The threat point in the GM deal.
Andrew Ross Sorkin:
Imagining a G.M. Fire Sale - DealBook Blog - NYTimes.com: It’s hard to envision a company as large and complex as General Motors being sold off for scrap. But that’s just what the restructuring pros at AlixPartners had to do for their liquidation analysis of the company, which was filed in federal bankruptcy court in New York late Thursday.
Of course, G.M. is reorganizing in Chapter 11 and has no plans to liquidate. Bankrupt companies regularly perform this kind of exercise to give creditors a point of comparison as they consider a reorganization plan.
As a hypothetical exercise, though, the analysis is interesting: It found that in a fire sale, the largest United States automaker would likely yield less than $10 billion in net proceeds.
The costs of liquidating would be huge, according to the analysis — from $2 billion to $2.7 billion, the document says. Taking that into account, the amount left for creditors would be from $6.5 billion to $9.7 billion.
A large part of the value (from about $2.5 billion to $2.7 billion, before costs) would come from G.M.’s foreign subsidiaries, according to the analysis. These include G.M. Europe, which the company expects to sell anyway, and its units in Asia and Latin America, which G.M. has said it generally plans to keep.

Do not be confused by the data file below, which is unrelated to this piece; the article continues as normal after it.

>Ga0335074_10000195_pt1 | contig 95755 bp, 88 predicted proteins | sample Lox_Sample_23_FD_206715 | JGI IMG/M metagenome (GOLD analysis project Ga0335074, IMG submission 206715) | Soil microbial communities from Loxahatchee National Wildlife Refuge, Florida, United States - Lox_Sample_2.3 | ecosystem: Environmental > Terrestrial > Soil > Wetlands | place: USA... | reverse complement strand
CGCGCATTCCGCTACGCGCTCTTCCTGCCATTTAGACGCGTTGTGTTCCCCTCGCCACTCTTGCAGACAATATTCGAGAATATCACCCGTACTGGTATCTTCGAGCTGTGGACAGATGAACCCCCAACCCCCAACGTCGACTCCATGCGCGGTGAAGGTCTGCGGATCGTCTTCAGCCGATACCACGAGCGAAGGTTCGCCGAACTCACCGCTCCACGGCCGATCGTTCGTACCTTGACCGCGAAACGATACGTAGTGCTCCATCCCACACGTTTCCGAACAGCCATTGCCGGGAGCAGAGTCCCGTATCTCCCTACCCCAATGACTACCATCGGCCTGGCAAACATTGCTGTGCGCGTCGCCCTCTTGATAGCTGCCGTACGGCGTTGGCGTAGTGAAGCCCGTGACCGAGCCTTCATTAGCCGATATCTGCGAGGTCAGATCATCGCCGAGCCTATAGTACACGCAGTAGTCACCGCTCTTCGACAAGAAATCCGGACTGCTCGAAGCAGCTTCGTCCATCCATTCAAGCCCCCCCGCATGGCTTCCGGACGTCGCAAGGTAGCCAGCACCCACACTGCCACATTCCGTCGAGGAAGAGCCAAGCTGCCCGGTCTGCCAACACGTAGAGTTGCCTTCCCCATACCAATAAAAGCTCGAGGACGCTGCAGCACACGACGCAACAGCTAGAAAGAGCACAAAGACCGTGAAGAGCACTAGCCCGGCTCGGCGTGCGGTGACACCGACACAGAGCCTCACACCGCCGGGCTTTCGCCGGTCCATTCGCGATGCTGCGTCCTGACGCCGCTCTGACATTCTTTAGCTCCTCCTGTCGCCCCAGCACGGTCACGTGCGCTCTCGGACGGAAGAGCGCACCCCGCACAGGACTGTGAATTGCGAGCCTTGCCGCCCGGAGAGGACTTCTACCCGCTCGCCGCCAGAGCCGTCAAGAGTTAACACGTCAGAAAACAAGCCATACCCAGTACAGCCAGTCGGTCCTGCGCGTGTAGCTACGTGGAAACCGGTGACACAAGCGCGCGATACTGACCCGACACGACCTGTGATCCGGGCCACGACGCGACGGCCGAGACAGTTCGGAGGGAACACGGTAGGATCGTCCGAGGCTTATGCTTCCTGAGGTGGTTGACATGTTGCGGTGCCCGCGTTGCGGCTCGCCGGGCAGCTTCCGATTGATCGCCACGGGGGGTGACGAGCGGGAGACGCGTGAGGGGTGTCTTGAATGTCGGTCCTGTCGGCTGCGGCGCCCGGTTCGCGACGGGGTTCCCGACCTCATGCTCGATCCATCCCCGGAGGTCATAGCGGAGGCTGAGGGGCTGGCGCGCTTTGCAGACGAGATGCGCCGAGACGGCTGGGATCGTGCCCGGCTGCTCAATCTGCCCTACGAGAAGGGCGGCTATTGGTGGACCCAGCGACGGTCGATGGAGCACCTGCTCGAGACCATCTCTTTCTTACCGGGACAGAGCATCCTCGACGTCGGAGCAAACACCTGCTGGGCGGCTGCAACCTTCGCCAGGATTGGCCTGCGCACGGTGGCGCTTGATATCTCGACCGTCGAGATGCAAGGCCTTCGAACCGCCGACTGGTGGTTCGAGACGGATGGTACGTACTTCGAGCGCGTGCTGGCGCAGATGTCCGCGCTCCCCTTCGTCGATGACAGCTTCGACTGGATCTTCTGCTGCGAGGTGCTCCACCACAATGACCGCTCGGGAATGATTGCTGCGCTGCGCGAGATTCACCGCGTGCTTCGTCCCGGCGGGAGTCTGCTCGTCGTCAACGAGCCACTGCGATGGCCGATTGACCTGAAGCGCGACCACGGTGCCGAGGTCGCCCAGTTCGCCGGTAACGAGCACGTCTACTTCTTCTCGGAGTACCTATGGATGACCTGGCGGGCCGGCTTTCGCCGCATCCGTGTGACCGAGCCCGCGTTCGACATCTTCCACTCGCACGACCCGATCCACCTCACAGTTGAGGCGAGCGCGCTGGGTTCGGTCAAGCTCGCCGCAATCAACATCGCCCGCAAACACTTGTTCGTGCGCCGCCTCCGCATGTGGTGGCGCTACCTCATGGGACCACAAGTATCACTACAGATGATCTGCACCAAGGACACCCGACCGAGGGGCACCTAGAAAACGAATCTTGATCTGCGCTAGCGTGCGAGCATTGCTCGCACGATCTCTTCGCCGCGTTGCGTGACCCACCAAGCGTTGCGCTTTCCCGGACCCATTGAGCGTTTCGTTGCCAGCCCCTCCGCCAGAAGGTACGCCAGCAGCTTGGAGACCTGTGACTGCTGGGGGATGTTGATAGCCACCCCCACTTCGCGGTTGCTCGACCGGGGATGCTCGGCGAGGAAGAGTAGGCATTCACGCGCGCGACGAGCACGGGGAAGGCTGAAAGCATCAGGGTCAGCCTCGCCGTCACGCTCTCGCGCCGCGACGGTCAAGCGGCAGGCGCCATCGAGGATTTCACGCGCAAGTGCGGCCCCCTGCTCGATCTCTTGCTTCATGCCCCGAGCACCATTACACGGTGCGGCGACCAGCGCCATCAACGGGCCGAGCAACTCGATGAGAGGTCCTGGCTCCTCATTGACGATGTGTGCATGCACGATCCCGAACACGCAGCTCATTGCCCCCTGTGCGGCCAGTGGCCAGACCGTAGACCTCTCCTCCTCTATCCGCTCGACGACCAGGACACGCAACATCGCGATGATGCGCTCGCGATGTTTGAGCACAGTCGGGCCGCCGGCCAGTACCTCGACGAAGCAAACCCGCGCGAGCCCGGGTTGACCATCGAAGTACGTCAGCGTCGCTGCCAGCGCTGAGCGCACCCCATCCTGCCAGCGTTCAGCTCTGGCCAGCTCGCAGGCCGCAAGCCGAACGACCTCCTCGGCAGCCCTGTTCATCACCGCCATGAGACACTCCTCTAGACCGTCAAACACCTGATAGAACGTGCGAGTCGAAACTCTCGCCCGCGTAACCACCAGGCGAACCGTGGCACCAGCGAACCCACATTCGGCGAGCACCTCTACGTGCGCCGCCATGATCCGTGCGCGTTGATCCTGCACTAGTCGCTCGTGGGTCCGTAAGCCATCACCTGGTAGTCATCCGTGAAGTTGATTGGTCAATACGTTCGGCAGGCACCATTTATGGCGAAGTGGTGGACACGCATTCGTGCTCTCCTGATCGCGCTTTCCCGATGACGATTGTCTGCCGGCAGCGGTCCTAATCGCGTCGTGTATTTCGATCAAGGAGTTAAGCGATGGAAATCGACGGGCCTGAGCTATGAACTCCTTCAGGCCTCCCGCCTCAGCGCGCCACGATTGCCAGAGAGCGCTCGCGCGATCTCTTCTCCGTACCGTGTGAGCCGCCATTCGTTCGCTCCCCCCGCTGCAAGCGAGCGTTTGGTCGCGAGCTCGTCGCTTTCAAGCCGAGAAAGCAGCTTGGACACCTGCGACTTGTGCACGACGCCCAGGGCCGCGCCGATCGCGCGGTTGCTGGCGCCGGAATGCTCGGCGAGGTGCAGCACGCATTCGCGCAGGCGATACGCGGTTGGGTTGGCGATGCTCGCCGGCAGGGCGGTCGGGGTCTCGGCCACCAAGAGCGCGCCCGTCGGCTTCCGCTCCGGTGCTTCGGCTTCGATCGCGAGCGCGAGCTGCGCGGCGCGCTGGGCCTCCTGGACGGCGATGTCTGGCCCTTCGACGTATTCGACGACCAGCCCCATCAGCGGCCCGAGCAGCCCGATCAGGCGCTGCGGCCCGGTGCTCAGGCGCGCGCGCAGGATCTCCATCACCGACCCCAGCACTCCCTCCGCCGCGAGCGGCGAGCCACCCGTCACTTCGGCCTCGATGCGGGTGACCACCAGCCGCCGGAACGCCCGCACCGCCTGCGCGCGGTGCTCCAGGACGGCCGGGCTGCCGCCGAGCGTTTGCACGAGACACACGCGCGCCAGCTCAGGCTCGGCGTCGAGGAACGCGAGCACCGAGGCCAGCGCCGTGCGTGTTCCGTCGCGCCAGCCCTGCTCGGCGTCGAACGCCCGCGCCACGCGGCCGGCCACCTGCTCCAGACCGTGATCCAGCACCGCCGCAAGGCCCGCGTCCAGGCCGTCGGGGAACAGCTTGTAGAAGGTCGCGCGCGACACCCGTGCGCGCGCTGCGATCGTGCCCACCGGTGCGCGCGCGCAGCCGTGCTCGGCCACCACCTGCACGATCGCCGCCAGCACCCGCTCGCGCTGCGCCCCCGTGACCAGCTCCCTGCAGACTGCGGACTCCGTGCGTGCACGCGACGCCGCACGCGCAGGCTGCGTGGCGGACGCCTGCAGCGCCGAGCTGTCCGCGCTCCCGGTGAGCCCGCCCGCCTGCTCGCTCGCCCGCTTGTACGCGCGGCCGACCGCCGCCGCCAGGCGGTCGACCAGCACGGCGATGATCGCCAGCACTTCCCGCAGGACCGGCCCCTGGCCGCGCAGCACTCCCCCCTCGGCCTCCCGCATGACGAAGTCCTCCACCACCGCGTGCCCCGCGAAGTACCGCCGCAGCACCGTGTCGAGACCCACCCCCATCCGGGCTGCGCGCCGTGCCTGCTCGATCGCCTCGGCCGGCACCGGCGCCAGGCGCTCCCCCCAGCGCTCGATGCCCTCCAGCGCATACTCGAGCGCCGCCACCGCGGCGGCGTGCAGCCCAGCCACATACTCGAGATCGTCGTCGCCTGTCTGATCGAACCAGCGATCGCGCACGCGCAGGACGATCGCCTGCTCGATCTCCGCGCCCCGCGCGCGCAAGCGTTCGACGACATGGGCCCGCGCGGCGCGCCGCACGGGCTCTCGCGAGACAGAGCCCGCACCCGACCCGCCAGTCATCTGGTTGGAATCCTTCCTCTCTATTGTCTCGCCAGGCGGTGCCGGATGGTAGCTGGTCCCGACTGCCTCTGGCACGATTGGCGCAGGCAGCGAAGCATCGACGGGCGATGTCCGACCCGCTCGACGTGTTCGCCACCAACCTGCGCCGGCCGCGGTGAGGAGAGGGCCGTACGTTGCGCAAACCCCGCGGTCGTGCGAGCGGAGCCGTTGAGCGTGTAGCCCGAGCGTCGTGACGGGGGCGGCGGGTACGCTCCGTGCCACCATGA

And what would G.M.’s creditors get?
Bank lenders owed $5.4 billion would recover from 26.3 to 77.1 cents on the dollar. The United States Treasury, on the hook for $20.5 billion, fares even worse under this scenario, getting just 12.7 cents to 23.7 cents on the dollar for its claims. Unsecured creditors would get nothing.
Of course, there’s room for debate about many of the assumptions in the analysis, and AlixPartners readily concedes that there are plenty of unknowns. There hasn’t been a major United States automaker in liquidation in recent history, the document said, so there’s “no relevant precedent.”
For more details, take a look at the document below. The liquidation analysis starts on page 6.